Adam Craig showed us how to be light on the bike over rough terrain and heavy during cornering and braking.
In the afternoon we rolled back into camp a little behind schedule and missed the yoga session, but we still had plenty of time to grab dinner (salmon!) and enjoy a presentation by Miller on his sports physiology research and a Q&A session with the instructors. After a few libations around the campfire, I had no trouble falling straight to sleep.
All the instructors were friendly and approachable, and even sat down for a Q&A session after dinner.
Sunday greeted us with cloudy skies but we gathered again, this time to select from optional rides ranging from the 5-hour “pro” ride to an additional round of skills practice with Harlan Price. I chose the latter. While getting out on the trail certainly seemed more fun, I knew this was an opportunity to learn that I didn’t want to pass up. We practiced clearing obstacles, first by lifting our front wheel, then the rear, then putting the two together in one (sort of) seamless motion. Once our group felt like we had it down, we hit the trail again for one more blast up and down the ridge before the rain set in.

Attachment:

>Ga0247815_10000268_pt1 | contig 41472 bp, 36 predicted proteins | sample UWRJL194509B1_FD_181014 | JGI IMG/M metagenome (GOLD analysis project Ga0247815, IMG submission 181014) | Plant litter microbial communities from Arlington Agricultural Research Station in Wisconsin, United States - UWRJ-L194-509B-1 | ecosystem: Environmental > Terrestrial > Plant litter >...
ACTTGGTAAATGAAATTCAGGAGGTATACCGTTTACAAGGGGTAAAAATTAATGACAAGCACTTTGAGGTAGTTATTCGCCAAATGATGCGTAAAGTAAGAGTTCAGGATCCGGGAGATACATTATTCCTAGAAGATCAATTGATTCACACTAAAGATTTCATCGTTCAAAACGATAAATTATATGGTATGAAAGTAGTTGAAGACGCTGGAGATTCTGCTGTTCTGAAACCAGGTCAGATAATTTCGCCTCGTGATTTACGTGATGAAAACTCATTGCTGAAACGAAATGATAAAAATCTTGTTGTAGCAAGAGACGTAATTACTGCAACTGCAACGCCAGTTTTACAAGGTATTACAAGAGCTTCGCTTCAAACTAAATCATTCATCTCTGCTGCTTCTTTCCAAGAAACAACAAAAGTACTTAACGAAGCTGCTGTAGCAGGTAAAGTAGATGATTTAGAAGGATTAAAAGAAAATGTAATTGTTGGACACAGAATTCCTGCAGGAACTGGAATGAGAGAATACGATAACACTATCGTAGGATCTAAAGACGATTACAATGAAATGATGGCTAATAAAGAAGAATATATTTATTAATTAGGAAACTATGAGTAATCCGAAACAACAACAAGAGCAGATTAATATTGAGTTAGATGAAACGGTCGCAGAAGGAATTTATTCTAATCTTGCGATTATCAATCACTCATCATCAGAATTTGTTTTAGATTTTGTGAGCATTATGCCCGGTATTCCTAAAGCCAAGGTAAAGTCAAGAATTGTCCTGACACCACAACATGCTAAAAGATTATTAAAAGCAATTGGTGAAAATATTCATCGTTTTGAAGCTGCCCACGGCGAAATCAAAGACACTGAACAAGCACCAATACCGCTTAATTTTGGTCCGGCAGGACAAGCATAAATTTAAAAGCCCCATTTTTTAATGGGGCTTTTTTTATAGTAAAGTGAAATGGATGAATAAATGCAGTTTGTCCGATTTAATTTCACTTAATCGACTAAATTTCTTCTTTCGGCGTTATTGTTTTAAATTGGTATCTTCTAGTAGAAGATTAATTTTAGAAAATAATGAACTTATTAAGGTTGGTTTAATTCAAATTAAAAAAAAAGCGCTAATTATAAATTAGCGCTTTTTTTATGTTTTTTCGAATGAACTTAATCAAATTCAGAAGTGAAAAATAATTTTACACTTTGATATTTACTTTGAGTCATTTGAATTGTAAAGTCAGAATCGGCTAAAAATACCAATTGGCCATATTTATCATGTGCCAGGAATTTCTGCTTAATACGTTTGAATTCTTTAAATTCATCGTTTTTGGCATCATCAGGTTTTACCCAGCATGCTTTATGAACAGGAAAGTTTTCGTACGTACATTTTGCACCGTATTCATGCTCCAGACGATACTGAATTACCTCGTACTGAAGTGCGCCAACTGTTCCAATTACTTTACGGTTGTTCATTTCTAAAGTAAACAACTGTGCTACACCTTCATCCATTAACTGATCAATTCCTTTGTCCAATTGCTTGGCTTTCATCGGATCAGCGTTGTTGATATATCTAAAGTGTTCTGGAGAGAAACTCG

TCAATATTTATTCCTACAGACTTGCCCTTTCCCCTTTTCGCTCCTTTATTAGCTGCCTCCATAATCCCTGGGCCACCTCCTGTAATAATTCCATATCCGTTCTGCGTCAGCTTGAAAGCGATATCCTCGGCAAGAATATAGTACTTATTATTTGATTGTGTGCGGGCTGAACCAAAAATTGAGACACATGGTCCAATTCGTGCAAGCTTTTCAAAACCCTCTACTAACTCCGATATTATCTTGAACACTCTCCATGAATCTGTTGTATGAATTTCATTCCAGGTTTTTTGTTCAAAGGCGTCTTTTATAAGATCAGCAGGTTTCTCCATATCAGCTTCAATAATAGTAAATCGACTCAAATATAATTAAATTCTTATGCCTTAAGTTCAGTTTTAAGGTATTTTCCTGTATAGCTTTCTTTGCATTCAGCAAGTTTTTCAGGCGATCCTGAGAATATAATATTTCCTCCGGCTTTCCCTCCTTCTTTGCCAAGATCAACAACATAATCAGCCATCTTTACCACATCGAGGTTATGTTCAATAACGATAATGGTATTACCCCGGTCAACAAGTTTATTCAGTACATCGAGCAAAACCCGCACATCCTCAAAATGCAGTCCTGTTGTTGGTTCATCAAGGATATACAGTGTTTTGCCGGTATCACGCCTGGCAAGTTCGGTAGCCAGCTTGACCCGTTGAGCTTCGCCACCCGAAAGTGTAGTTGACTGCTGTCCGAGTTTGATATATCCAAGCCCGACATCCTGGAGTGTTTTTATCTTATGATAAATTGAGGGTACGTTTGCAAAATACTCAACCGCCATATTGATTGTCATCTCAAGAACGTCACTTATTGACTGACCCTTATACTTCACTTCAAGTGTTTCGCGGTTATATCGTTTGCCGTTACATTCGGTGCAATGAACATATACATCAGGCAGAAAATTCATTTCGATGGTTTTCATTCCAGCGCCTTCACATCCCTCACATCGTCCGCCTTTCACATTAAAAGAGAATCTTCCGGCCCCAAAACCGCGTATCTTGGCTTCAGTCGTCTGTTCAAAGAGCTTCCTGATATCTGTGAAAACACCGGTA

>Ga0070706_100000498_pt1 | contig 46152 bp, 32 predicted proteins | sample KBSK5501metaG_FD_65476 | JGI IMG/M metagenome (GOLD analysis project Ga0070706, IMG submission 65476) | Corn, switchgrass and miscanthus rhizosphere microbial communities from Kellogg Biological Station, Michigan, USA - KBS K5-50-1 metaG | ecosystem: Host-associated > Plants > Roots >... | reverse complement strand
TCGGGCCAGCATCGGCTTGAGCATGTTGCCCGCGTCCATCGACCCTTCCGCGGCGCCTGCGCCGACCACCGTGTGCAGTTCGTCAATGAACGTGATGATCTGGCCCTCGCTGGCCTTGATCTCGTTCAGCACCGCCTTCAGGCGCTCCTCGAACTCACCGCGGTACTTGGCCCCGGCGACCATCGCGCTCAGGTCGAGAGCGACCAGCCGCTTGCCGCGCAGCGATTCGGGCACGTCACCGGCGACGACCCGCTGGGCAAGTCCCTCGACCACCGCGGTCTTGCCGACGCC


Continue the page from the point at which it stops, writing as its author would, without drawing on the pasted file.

By the end of the weekend I was exhausted and sore—surely the sign of a good time.
“We all know what it’s like to get back into the technical terrain after being away from it for awhile,” Adams said. “It takes a little bit for the skills and muscle memory to kick back in again. It’s a great way to build a foundation for a strong season of racing or hard riding.”